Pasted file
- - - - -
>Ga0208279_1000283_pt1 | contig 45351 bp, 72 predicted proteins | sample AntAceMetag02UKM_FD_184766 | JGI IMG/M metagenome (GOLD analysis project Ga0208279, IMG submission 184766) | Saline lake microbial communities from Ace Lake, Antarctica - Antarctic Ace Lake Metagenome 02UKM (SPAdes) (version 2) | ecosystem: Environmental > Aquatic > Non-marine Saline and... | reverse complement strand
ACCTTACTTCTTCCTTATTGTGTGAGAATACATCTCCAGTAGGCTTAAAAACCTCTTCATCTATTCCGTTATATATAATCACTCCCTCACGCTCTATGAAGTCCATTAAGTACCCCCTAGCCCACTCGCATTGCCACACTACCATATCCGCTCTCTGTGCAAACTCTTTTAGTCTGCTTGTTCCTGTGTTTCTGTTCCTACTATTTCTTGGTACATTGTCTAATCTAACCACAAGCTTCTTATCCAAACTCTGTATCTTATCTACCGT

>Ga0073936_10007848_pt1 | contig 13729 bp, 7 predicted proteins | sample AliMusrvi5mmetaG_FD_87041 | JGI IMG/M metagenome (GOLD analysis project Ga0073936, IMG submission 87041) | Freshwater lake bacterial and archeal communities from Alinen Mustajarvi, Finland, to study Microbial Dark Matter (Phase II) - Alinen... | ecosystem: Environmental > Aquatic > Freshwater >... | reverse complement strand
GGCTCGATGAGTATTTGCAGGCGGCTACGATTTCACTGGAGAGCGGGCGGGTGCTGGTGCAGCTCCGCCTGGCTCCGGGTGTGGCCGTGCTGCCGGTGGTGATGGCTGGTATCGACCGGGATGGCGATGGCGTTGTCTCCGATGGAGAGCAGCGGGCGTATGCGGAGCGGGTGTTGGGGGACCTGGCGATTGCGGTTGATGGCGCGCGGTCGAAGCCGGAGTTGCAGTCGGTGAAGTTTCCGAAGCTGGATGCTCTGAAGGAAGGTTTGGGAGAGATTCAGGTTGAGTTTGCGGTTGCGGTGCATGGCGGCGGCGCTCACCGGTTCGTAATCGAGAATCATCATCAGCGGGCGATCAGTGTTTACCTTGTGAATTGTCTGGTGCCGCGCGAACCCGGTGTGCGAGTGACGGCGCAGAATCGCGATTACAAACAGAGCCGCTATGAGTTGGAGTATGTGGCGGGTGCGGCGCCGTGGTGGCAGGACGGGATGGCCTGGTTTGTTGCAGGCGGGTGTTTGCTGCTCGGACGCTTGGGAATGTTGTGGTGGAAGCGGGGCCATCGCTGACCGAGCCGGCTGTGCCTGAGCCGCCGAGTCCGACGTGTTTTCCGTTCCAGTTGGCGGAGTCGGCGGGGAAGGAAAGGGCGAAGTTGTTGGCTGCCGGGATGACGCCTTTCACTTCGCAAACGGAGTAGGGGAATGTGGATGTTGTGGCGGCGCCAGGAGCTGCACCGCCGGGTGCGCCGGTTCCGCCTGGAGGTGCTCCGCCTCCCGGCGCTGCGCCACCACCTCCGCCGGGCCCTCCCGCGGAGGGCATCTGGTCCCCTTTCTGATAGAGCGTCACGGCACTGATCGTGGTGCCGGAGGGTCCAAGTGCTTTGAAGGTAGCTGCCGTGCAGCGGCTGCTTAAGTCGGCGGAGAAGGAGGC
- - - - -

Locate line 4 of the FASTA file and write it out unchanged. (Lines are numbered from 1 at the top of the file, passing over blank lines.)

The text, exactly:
GGCTCGATGAGTATTTGCAGGCGGCTACGATTTCACTGGAGAGCGGGCGGGTGCTGGTGCAGCTCCGCCTGGCTCCGGGTGTGGCCGTGCTGCCGGTGGTGATGGCTGGTATCGACCGGGATGGCGATGGCGTTGTCTCCGATGGAGAGCAGCGGGCGTATGCGGAGCGGGTGTTGGGGGACCTGGCGATTGCGGTTGATGGCGCGCGGTCGAAGCCGGAGTTGCAGTCGGTGAAGTTTCCGAAGCTGGATGCTCTGAAGGAAGGTTTGGGAGAGATTCAGGTTGAGTTTGCGGTTGCGGTGCATGGCGGCGGCGCTCACCGGTTCGTAATCGAGAATCATCATCAGCGGGCGATCAGTGTTTACCTTGTGAATTGTCTGGTGCCGCGCGAACCCGGTGTGCGAGTGACGGCGCAGAATCGCGATTACAAACAGAGCCGCTATGAGTTGGAGTATGTGGCGGGTGCGGCGCCGTGGTGGCAGGACGGGATGGCCTGGTTTGTTGCAGGCGGGTGTTTGCTGCTCGGACGCTTGGGAATGTTGTGGTGGAAGCGGGGCCATCGCTGACCGAGCCGGCTGTGCCTGAGCCGCCGAGTCCGACGTGTTTTCCGTTCCAGTTGGCGGAGTCGGCGGGGAAGGAAAGGGCGAAGTTGTTGGCTGCCGGGATGACGCCTTTCACTTCGCAAACGGAGTAGGGGAATGTGGATGTTGTGGCGGCGCCAGGAGCTGCACCGCCGGGTGCGCCGGTTCCGCCTGGAGGTGCTCCGCCTCCCGGCGCTGCGCCACCACCTCCGCCGGGCCCTCCCGCGGAGGGCATCTGGTCCCCTTTCTGATAGAGCGTCACGGCACTGATCGTGGTGCCGGAGGGTCCAAGTGCTTTGAAGGTAGCTGCCGTGCAGCGGCTGCTTAAGTCGGCGGAGAAGGAGGC